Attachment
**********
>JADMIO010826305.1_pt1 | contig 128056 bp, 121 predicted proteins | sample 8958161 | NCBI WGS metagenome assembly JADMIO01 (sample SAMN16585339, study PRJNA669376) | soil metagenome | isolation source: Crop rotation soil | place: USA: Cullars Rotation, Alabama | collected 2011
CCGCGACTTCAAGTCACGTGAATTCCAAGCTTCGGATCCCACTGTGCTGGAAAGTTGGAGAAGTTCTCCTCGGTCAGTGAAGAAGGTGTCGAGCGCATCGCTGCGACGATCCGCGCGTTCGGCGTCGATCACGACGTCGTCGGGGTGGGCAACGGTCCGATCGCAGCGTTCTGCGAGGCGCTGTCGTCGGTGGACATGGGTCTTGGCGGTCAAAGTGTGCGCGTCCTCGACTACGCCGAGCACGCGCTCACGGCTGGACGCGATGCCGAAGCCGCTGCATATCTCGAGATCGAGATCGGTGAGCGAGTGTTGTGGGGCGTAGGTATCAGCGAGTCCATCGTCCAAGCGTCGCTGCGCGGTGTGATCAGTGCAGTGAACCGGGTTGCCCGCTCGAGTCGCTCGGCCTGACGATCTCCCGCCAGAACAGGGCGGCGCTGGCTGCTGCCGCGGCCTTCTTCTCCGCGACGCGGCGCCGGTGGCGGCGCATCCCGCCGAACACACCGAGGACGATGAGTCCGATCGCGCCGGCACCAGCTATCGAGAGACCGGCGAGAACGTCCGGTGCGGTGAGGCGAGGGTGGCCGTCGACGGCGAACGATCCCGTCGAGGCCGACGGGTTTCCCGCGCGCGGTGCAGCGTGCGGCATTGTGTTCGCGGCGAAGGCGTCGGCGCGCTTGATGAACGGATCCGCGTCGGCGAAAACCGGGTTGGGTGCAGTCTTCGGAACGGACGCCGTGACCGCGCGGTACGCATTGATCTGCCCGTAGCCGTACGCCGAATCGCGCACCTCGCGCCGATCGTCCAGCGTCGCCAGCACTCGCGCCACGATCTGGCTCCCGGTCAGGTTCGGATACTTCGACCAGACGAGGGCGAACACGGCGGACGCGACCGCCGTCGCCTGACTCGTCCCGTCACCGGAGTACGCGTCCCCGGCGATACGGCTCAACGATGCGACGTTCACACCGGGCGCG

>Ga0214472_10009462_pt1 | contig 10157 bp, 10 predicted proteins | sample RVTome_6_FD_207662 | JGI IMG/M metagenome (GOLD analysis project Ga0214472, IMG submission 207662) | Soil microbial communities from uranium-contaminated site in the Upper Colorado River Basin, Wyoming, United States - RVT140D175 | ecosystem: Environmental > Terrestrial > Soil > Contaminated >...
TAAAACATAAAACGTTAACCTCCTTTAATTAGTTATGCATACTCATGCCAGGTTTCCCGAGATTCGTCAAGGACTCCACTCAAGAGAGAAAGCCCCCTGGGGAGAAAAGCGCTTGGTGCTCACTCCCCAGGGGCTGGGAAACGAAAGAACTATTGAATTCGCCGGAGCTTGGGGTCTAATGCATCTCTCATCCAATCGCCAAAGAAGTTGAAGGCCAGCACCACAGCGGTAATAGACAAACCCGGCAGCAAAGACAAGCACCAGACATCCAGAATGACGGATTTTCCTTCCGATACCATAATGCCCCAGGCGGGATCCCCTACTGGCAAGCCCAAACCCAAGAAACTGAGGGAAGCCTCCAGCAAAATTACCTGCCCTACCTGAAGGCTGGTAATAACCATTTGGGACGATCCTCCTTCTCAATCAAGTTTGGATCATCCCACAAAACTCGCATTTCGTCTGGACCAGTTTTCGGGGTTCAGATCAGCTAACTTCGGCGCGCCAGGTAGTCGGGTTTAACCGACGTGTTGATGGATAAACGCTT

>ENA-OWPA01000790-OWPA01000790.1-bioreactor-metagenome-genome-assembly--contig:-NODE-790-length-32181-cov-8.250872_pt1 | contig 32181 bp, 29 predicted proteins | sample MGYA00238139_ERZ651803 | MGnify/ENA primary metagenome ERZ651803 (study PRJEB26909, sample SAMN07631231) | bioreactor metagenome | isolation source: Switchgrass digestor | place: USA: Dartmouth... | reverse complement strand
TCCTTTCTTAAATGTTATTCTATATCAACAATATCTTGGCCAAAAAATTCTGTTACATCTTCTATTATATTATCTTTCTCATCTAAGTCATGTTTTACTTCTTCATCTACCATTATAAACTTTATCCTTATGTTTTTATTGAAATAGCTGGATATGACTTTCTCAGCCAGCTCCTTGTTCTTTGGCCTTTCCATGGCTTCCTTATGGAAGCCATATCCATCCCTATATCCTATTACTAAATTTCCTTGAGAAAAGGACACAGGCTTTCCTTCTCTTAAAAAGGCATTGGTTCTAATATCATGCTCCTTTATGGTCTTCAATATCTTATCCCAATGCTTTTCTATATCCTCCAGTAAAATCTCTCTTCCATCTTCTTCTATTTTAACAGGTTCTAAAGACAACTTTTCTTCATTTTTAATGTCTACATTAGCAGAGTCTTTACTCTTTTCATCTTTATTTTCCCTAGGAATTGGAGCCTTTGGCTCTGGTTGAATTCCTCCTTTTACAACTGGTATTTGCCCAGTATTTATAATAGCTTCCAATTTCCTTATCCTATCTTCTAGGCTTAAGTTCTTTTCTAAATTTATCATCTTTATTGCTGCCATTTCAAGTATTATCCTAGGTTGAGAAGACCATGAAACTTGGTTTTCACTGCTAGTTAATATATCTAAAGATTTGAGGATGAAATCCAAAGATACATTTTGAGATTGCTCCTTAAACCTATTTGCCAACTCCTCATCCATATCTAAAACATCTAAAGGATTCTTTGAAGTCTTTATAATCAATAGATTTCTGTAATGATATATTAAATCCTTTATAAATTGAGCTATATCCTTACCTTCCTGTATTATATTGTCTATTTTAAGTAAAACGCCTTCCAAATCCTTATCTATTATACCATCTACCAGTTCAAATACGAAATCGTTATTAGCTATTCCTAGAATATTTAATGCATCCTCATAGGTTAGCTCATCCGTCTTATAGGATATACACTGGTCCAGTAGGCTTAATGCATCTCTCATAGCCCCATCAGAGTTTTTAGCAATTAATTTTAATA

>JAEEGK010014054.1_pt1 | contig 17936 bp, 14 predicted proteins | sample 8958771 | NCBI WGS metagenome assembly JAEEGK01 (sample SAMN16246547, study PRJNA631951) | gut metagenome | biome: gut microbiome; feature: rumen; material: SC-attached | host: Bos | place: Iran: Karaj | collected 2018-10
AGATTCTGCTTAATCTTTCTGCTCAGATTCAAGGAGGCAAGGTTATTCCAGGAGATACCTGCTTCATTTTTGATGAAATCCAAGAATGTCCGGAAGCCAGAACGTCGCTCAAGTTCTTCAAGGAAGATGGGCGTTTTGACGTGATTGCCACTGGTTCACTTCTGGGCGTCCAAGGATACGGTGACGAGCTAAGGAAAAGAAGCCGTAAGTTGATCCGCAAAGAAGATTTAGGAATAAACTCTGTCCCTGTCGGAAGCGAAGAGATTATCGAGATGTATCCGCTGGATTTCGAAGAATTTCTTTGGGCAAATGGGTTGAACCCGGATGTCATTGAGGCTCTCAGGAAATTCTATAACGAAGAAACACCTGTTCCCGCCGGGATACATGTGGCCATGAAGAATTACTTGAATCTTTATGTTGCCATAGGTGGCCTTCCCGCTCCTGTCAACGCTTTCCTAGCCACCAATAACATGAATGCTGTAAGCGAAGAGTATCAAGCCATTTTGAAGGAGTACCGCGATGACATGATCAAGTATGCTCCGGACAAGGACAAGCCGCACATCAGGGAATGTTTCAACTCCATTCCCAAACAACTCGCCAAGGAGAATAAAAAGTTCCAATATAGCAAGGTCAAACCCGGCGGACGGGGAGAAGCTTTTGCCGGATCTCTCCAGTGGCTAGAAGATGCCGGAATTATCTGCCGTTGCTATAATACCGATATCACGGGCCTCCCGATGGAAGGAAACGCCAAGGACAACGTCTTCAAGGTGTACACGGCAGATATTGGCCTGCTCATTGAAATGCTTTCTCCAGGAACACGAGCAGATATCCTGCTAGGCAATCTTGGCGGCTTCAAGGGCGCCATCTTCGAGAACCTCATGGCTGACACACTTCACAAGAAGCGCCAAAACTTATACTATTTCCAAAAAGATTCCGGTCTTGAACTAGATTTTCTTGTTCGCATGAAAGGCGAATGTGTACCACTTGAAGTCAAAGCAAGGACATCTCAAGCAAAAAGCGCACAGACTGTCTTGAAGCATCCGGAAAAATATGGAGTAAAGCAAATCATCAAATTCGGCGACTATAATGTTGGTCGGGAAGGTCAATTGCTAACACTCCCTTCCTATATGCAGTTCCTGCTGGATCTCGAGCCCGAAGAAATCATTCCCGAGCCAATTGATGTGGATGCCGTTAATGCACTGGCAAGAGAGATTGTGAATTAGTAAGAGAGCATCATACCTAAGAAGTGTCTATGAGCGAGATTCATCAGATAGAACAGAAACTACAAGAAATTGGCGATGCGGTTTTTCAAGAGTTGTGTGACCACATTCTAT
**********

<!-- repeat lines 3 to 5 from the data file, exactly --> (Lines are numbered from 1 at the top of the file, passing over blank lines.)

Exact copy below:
>Ga0214472_10009462_pt1 | contig 10157 bp, 10 predicted proteins | sample RVTome_6_FD_207662 | JGI IMG/M metagenome (GOLD analysis project Ga0214472, IMG submission 207662) | Soil microbial communities from uranium-contaminated site in the Upper Colorado River Basin, Wyoming, United States - RVT140D175 | ecosystem: Environmental > Terrestrial > Soil > Contaminated >...
TAAAACATAAAACGTTAACCTCCTTTAATTAGTTATGCATACTCATGCCAGGTTTCCCGAGATTCGTCAAGGACTCCACTCAAGAGAGAAAGCCCCCTGGGGAGAAAAGCGCTTGGTGCTCACTCCCCAGGGGCTGGGAAACGAAAGAACTATTGAATTCGCCGGAGCTTGGGGTCTAATGCATCTCTCATCCAATCGCCAAAGAAGTTGAAGGCCAGCACCACAGCGGTAATAGACAAACCCGGCAGCAAAGACAAGCACCAGACATCCAGAATGACGGATTTTCCTTCCGATACCATAATGCCCCAGGCGGGATCCCCTACTGGCAAGCCCAAACCCAAGAAACTGAGGGAAGCCTCCAGCAAAATTACCTGCCCTACCTGAAGGCTGGTAATAACCATTTGGGACGATCCTCCTTCTCAATCAAGTTTGGATCATCCCACAAAACTCGCATTTCGTCTGGACCAGTTTTCGGGGTTCAGATCAGCTAACTTCGGCGCGCCAGGTAGTCGGGTTTAACCGACGTGTTGATGGATAAACGCTT

>ENA-OWPA01000790-OWPA01000790.1-bioreactor-metagenome-genome-assembly--contig:-NODE-790-length-32181-cov-8.250872_pt1 | contig 32181 bp, 29 predicted proteins | sample MGYA00238139_ERZ651803 | MGnify/ENA primary metagenome ERZ651803 (study PRJEB26909, sample SAMN07631231) | bioreactor metagenome | isolation source: Switchgrass digestor | place: USA: Dartmouth... | reverse complement strand